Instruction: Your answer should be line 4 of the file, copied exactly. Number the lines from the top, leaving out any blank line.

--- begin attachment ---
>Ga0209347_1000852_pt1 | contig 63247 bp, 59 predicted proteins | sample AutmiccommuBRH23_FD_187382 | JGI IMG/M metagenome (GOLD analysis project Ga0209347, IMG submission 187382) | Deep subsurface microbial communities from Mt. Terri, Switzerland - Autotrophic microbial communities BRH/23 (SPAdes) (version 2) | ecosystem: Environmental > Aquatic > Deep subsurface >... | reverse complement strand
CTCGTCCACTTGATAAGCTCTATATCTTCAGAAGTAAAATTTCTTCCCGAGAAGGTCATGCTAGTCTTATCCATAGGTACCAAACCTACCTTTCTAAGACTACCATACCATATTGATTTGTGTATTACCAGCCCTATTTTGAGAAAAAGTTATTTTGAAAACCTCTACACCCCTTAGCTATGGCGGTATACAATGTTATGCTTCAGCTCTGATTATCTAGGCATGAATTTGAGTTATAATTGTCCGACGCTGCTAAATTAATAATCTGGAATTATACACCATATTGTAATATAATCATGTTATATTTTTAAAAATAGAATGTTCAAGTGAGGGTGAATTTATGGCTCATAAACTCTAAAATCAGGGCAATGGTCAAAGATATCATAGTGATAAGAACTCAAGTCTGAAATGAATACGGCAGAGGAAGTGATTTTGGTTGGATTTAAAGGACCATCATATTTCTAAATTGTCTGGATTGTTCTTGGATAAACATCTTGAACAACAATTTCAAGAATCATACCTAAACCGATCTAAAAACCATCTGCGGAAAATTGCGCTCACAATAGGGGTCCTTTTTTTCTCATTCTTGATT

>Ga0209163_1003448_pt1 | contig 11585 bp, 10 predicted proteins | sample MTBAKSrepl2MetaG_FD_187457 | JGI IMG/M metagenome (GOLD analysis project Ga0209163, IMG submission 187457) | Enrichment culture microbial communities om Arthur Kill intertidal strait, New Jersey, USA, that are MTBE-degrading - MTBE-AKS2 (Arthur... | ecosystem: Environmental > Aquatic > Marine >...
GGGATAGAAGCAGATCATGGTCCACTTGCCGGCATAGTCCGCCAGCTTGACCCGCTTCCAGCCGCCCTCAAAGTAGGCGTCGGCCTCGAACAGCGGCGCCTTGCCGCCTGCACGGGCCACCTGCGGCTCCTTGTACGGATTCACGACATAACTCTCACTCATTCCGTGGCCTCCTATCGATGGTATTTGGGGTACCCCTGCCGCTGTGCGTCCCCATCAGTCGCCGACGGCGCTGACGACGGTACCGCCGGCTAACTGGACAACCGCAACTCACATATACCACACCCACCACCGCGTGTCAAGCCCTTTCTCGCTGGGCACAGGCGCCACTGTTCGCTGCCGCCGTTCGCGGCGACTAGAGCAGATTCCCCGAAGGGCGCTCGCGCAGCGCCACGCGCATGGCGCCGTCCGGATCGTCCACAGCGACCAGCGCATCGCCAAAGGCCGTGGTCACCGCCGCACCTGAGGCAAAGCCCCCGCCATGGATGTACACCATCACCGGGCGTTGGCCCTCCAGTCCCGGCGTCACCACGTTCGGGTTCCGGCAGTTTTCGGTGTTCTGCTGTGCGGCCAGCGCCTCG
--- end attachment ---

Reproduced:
GGGATAGAAGCAGATCATGGTCCACTTGCCGGCATAGTCCGCCAGCTTGACCCGCTTCCAGCCGCCCTCAAAGTAGGCGTCGGCCTCGAACAGCGGCGCCTTGCCGCCTGCACGGGCCACCTGCGGCTCCTTGTACGGATTCACGACATAACTCTCACTCATTCCGTGGCCTCCTATCGATGGTATTTGGGGTACCCCTGCCGCTGTGCGTCCCCATCAGTCGCCGACGGCGCTGACGACGGTACCGCCGGCTAACTGGACAACCGCAACTCACATATACCACACCCACCACCGCGTGTCAAGCCCTTTCTCGCTGGGCACAGGCGCCACTGTTCGCTGCCGCCGTTCGCGGCGACTAGAGCAGATTCCCCGAAGGGCGCTCGCGCAGCGCCACGCGCATGGCGCCGTCCGGATCGTCCACAGCGACCAGCGCATCGCCAAAGGCCGTGGTCACCGCCGCACCTGAGGCAAAGCCCCCGCCATGGATGTACACCATCACCGGGCGTTGGCCCTCCAGTCCCGGCGTCACCACGTTCGGGTTCCGGCAGTTTTCGGTGTTCTGCTGTGCGGCCAGCGCCTCG